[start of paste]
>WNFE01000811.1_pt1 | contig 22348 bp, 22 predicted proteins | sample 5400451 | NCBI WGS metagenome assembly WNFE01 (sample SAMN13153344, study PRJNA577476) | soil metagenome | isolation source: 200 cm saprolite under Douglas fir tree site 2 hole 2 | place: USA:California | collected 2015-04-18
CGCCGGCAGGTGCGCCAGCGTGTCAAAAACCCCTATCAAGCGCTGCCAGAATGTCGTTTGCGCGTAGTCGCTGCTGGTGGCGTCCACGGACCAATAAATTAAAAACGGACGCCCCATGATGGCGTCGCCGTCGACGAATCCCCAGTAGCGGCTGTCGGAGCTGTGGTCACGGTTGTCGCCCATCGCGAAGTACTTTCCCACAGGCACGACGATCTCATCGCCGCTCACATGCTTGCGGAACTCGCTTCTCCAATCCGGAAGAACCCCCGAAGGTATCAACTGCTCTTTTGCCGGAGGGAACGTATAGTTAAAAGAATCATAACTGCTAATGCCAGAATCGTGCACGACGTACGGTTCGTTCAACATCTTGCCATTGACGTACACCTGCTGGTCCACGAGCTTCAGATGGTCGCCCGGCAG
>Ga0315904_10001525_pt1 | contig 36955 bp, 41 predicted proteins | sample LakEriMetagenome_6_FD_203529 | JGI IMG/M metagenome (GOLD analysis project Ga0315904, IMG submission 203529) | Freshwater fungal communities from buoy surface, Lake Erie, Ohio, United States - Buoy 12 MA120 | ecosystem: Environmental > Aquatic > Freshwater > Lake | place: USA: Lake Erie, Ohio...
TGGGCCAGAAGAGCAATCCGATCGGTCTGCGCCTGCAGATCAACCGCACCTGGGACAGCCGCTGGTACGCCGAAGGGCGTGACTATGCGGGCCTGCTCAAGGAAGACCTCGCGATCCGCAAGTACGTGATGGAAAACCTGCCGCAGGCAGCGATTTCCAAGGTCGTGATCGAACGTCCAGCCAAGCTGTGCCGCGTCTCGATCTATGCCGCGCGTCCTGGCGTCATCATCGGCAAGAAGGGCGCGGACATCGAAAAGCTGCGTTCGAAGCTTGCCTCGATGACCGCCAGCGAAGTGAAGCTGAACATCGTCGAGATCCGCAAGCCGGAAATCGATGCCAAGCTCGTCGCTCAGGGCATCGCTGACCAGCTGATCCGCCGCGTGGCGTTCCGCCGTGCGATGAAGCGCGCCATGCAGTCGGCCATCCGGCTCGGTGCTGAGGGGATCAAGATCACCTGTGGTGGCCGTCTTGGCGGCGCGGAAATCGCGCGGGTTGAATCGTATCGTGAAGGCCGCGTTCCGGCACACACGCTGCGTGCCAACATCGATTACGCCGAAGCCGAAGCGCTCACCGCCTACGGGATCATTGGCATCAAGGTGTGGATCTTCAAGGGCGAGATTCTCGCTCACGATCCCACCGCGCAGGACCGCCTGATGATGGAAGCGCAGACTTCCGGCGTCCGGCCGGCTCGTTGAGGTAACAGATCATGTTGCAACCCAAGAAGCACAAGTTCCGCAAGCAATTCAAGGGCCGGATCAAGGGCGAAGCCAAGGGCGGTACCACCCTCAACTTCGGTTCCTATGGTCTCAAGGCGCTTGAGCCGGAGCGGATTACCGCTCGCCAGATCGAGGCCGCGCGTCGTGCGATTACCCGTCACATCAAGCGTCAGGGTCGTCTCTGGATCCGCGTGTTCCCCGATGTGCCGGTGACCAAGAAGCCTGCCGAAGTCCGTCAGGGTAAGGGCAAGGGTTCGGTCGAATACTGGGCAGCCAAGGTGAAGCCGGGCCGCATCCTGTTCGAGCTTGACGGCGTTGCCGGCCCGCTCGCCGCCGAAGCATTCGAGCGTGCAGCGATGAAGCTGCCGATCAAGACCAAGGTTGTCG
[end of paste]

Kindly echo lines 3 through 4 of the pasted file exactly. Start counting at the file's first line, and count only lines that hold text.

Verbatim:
>Ga0315904_10001525_pt1 | contig 36955 bp, 41 predicted proteins | sample LakEriMetagenome_6_FD_203529 | JGI IMG/M metagenome (GOLD analysis project Ga0315904, IMG submission 203529) | Freshwater fungal communities from buoy surface, Lake Erie, Ohio, United States - Buoy 12 MA120 | ecosystem: Environmental > Aquatic > Freshwater > Lake | place: USA: Lake Erie, Ohio...
TGGGCCAGAAGAGCAATCCGATCGGTCTGCGCCTGCAGATCAACCGCACCTGGGACAGCCGCTGGTACGCCGAAGGGCGTGACTATGCGGGCCTGCTCAAGGAAGACCTCGCGATCCGCAAGTACGTGATGGAAAACCTGCCGCAGGCAGCGATTTCCAAGGTCGTGATCGAACGTCCAGCCAAGCTGTGCCGCGTCTCGATCTATGCCGCGCGTCCTGGCGTCATCATCGGCAAGAAGGGCGCGGACATCGAAAAGCTGCGTTCGAAGCTTGCCTCGATGACCGCCAGCGAAGTGAAGCTGAACATCGTCGAGATCCGCAAGCCGGAAATCGATGCCAAGCTCGTCGCTCAGGGCATCGCTGACCAGCTGATCCGCCGCGTGGCGTTCCGCCGTGCGATGAAGCGCGCCATGCAGTCGGCCATCCGGCTCGGTGCTGAGGGGATCAAGATCACCTGTGGTGGCCGTCTTGGCGGCGCGGAAATCGCGCGGGTTGAATCGTATCGTGAAGGCCGCGTTCCGGCACACACGCTGCGTGCCAACATCGATTACGCCGAAGCCGAAGCGCTCACCGCCTACGGGATCATTGGCATCAAGGTGTGGATCTTCAAGGGCGAGATTCTCGCTCACGATCCCACCGCGCAGGACCGCCTGATGATGGAAGCGCAGACTTCCGGCGTCCGGCCGGCTCGTTGAGGTAACAGATCATGTTGCAACCCAAGAAGCACAAGTTCCGCAAGCAATTCAAGGGCCGGATCAAGGGCGAAGCCAAGGGCGGTACCACCCTCAACTTCGGTTCCTATGGTCTCAAGGCGCTTGAGCCGGAGCGGATTACCGCTCGCCAGATCGAGGCCGCGCGTCGTGCGATTACCCGTCACATCAAGCGTCAGGGTCGTCTCTGGATCCGCGTGTTCCCCGATGTGCCGGTGACCAAGAAGCCTGCCGAAGTCCGTCAGGGTAAGGGCAAGGGTTCGGTCGAATACTGGGCAGCCAAGGTGAAGCCGGGCCGCATCCTGTTCGAGCTTGACGGCGTTGCCGGCCCGCTCGCCGCCGAAGCATTCGAGCGTGCAGCGATGAAGCTGCCGATCAAGACCAAGGTTGTCG